Value Of Proposed County Bond Issue Could Hit 2 Billion
Written by Shannon Pettypiece on March 18, 2004
By Shannon Pettypiece
The value of Miami-Dade County’s proposed general obligation bond issue could hit $2 billion if interest rates stay low and growth in property values continue rising.
Officials originally said $1.6 billion would be available for infrastructure improvements before taxes rise if voters approve the bond in November. But that could increase 25% if economic factors fall into place.
The county’s budget and finance departments have based their calculations on an expected 5.5% interest rate over 10 years as most of the funds were issued.
But that interest rate could be lower, freeing more money, said the county’s finance director, Rachel Baum.
"For planning purposes, we have been using a 5.5% interest rate, but obviously the rate will be what it will be at the time we issue the bonds," Ms. Baum said. "It will probably be lower."
The bond underwriter, expected to be selected through competitive bidding, would set the interest rate. The underwriter that can offer the lowest interest rate would win the bid, Ms. Baum said.
The competitive bidding process "is as secure as you can get, and the marketplace is very well aware of general obligation bonds, and there is always a good market for those," she said.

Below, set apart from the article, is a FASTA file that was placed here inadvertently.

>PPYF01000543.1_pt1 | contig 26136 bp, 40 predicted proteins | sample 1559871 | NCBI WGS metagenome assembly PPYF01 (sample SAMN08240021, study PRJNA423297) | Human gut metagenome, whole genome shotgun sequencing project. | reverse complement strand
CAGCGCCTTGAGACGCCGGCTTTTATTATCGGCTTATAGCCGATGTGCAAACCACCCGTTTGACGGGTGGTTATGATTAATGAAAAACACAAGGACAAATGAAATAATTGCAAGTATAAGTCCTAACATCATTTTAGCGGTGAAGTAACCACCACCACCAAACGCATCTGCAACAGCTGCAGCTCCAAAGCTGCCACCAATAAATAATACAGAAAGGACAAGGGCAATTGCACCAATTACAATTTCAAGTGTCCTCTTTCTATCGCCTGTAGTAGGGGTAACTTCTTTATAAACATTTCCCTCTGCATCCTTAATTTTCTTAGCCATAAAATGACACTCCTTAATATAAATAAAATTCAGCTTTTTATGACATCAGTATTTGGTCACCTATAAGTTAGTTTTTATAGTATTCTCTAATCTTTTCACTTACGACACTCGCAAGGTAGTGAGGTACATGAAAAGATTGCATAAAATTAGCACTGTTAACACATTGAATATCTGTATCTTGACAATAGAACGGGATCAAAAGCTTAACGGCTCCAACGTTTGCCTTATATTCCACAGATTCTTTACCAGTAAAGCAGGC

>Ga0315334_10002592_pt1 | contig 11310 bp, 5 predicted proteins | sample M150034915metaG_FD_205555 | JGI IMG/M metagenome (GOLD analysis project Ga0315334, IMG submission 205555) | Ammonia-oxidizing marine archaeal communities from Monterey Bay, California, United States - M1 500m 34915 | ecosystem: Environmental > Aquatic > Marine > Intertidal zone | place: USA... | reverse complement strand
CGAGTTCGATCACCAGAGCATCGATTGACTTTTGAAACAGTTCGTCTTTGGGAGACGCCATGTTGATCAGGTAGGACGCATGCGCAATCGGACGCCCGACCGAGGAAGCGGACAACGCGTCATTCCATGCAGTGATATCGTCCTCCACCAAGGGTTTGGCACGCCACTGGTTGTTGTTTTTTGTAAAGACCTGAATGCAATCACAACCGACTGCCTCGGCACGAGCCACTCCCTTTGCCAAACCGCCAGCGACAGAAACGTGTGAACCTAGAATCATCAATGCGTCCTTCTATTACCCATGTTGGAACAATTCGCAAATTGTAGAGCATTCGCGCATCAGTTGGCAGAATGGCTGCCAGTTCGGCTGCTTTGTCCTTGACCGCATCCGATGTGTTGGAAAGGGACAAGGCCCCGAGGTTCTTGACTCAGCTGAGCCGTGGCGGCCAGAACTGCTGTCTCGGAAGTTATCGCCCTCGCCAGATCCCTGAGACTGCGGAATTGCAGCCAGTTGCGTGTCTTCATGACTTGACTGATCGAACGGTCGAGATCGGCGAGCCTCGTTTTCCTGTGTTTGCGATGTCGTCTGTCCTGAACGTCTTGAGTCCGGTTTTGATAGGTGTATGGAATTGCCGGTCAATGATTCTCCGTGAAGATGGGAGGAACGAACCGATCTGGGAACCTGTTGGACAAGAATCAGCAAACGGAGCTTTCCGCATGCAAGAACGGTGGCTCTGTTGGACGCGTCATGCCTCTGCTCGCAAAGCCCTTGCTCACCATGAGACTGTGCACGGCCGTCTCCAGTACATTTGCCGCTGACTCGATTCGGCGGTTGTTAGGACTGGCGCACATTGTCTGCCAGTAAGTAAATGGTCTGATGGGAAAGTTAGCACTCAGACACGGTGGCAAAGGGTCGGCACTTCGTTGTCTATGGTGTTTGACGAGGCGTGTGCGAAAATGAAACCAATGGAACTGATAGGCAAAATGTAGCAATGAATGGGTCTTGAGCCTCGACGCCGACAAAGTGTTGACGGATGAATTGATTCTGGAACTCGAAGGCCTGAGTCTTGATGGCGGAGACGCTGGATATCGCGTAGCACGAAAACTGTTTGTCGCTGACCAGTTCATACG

The bond, if passed, would pay for a variety of projects from prison improvements to new parks.
The amount of property taxes collected will affect the county’s ability to issue bonds, she said, because the county must have a substantial growth rate to be able to pay back the debt.
The finance department is basing its assumptions on the growth rate of property-tax collections from the past 10 to 30 years – which has been about 6%. But it has been higher than that for the past few years, Ms. Baum said.
The variables must be settled on by July, when the Board of County Commissioners will determine a dollar value for capital improvements that can be made without raising tax rates.
If voters approve the bond, the millage rate would stay at 3.9% because the new bond would replace debt now being paid off by the county from the 30-year-old Decade of Progress Bond, which is almost completely retired.
But if voters reject the new bond, property taxes would fall 50 cents a week for the next 40 years on the average home, assessed at $127,000, said public involvement officer Marlene Preston.
County officials are soliciting feedback to determine what projects should be included in the bond issue. The county hopes to have a final list of projects in July for county commissioners to approve and put on the ballot.
Projects would be financed as the county has sufficient revenue to begin paying off the debt, Ms. Baum said. She said most bonds would be issued over 10 years – a few at the beginning of the process, most in the middle and a few at the end.
"We are going to be issuing the bonds as we anticipate we are able to spend the proceeds," Ms. Baum said. "It is going to be like a bell curve, where at the beginning, we issue less, and near the end, it starts to taper off."